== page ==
Monthly Archives: April 2011

Starr’s Study Helps Manufacturers of New Materials

The renowned science site RedOrbit reports on a major advance in materials science by Francis Starr, associate professor of physics, and collaborator Jack Douglas of the National Institute of Standards and Technology (NIST). The two researchers have created a computer model that solves a long-standing problem in materials science: how temperature affects the flow of glass-forming materials. These materials include such items as battery acid, plastic containers and windowpanes, among. According to information provide by NIST, “application of the findings could help manufacturers improve the design of such materials from the ground up.”

Mukerji Awarded REU Grant for Holliday Junctions Research

Ishita Mukerji, professor of molecular biology and biochemistry, and dean of the Natural Sciences and Mathematics division, received a grant for $6,750 from the National Sciences Foundation. The grant is part of the National Science Foundation’s Research Experiences for Undergraduates, which provides funding for faculty to work with an undergraduate student. The award is supporting research on “Structure and Function of Holliday Junctions Complexed with Proteins Probed by Flourescence and UV Raman Spectroscopic Methods.”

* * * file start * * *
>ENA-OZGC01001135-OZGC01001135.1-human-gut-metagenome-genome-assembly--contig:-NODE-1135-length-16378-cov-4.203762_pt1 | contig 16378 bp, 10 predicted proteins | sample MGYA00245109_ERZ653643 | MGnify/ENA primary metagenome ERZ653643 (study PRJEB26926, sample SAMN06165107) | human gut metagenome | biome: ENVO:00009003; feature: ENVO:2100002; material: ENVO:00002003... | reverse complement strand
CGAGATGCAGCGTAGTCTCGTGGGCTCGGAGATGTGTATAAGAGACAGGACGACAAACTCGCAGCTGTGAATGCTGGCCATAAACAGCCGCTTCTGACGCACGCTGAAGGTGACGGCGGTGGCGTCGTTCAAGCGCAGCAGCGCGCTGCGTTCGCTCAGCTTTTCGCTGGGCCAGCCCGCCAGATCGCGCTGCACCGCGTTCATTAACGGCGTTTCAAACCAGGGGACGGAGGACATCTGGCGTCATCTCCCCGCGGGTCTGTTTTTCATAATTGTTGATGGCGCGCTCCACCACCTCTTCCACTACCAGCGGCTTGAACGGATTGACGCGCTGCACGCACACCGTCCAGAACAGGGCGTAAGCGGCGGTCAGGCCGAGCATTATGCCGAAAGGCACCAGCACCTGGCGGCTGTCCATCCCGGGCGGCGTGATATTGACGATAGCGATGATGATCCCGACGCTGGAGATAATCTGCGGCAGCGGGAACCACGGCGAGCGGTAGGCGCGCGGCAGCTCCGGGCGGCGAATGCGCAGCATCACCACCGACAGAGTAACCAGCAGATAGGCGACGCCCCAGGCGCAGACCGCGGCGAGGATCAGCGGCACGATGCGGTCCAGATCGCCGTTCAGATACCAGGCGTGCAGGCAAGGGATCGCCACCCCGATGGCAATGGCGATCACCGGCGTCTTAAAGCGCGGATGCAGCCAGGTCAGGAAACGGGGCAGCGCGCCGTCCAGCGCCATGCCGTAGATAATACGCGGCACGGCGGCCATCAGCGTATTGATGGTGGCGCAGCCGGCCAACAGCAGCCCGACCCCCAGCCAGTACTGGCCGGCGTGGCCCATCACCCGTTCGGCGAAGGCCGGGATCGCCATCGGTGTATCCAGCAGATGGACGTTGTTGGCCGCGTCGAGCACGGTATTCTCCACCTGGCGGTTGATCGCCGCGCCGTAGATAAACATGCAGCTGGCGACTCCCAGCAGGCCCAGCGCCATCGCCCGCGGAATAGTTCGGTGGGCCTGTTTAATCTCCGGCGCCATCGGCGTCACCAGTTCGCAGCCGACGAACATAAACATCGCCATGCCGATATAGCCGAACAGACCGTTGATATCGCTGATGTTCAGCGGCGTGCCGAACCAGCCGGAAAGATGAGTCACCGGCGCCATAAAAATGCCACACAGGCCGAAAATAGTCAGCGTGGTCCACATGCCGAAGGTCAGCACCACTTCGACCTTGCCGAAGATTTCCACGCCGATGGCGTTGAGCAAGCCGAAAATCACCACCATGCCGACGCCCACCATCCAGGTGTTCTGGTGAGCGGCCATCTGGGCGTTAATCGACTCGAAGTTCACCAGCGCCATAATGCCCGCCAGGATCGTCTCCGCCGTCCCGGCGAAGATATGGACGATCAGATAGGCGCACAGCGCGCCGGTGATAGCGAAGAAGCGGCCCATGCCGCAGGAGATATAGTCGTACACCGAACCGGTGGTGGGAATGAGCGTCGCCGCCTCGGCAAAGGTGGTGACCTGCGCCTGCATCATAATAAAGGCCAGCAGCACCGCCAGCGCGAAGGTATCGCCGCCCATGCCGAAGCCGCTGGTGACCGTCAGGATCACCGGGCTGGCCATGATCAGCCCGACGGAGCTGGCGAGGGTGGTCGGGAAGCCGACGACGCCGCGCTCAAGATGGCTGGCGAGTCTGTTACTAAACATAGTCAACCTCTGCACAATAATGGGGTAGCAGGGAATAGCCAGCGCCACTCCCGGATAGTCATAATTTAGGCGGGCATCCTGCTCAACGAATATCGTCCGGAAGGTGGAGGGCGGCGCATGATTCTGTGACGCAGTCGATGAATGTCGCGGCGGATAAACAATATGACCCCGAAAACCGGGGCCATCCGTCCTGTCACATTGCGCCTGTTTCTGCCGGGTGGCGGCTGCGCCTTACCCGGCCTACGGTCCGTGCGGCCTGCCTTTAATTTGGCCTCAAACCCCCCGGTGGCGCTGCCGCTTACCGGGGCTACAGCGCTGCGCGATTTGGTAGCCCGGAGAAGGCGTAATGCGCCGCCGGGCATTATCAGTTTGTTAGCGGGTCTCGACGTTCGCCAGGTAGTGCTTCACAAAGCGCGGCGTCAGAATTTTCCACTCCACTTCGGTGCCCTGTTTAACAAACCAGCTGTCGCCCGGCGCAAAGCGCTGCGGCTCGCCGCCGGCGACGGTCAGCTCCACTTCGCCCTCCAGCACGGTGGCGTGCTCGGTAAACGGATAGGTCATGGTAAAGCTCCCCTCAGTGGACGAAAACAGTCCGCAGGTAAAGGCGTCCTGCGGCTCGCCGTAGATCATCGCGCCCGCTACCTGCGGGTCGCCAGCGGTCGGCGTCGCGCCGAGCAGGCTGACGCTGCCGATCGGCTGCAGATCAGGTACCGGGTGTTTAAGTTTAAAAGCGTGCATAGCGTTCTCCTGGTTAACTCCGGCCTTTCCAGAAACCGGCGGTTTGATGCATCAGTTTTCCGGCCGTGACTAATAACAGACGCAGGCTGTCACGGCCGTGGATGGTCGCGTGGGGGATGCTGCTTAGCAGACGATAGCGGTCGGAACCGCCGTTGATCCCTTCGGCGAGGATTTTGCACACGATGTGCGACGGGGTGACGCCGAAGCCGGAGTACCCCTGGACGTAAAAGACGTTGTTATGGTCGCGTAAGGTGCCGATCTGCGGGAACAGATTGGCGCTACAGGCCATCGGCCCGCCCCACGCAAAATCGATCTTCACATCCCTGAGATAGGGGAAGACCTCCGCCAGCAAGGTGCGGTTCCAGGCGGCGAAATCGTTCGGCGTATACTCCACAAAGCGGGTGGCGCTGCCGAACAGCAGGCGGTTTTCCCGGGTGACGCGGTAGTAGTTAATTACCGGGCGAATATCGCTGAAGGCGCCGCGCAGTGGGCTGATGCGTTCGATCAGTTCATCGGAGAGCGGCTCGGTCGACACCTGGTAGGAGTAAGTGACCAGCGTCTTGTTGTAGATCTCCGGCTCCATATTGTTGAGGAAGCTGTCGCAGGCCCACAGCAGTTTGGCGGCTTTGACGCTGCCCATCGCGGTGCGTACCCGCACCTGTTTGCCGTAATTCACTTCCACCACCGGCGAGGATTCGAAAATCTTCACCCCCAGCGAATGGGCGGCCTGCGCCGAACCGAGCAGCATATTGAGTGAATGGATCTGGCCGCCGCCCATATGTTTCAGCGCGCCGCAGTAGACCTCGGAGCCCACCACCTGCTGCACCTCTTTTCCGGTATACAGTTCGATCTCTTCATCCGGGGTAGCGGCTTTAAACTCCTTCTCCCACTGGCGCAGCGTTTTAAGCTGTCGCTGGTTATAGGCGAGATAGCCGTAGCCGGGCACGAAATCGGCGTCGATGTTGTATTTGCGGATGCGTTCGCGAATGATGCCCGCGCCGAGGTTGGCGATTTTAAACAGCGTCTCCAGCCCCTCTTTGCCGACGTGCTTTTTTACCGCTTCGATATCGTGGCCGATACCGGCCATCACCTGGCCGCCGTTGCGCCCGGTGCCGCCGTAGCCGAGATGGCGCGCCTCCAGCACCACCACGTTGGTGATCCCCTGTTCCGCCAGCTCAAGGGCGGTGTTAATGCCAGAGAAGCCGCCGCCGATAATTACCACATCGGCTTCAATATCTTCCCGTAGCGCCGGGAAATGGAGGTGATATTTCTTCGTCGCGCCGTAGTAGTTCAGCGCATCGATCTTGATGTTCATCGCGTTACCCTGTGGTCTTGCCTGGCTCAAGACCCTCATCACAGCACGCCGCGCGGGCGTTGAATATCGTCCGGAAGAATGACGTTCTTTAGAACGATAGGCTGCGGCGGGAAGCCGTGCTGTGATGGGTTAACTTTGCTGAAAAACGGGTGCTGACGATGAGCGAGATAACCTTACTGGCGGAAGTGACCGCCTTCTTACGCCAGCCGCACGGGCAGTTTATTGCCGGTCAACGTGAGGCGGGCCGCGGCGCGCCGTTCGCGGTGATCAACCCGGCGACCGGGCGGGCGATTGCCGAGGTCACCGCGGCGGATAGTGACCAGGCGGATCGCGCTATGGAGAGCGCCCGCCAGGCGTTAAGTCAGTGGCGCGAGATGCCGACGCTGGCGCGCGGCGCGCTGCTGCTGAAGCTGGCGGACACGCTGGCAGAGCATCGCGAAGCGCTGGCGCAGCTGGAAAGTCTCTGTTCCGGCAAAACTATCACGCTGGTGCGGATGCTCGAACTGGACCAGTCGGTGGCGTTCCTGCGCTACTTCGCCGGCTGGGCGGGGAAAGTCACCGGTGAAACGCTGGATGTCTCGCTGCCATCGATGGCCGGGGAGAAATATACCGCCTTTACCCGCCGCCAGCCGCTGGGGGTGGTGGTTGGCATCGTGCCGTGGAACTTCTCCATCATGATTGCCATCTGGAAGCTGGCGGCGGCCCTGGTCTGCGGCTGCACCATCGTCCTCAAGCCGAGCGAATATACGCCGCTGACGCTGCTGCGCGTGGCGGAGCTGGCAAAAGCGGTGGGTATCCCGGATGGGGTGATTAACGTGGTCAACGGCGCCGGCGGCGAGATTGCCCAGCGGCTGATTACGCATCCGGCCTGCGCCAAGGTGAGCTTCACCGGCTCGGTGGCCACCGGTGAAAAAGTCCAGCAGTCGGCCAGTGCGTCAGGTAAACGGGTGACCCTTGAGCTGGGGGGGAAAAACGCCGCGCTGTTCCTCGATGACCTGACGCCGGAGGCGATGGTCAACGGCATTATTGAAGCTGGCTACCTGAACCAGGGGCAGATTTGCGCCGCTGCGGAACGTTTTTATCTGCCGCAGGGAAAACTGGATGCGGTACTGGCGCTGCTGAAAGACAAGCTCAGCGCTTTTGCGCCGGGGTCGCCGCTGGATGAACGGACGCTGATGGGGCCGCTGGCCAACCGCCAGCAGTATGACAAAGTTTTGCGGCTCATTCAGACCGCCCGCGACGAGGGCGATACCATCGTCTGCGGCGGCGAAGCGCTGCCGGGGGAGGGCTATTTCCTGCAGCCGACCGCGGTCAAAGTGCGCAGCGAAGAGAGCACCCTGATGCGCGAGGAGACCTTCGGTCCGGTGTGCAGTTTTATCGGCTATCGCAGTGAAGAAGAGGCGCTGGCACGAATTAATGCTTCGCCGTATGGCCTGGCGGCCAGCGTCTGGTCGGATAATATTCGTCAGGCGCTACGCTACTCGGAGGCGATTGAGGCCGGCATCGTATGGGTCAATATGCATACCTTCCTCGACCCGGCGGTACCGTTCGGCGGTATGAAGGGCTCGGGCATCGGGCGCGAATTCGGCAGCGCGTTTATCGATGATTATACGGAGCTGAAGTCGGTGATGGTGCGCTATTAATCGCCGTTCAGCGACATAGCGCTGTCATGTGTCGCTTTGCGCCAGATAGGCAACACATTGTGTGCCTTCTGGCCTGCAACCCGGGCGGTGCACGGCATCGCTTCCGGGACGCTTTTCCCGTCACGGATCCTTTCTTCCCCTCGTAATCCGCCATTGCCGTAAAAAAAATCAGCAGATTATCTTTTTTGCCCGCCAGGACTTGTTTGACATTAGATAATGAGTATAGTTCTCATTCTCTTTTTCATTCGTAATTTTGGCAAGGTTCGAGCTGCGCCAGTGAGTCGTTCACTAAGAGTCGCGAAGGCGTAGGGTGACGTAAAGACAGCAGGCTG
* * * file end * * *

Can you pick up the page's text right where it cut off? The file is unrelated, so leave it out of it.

Atkins Memorial Trust Supports GSAC

The Green Street Arts Center received a grant for $3,000 from the Bank of America Thomas J. Atkins Memorial Trust Fund in 2011.  The one-year grant provided funding for scholarships to the afterschool arts and sciences program.

CFA Receives Support for “Chunky Move”

Wesleyan’s Center for the Arts received a grant worth $5,000 from the New England Foundation of the Arts on April 20, 2011. The grant supported the National Dance Project “Chunky Move” in 2012.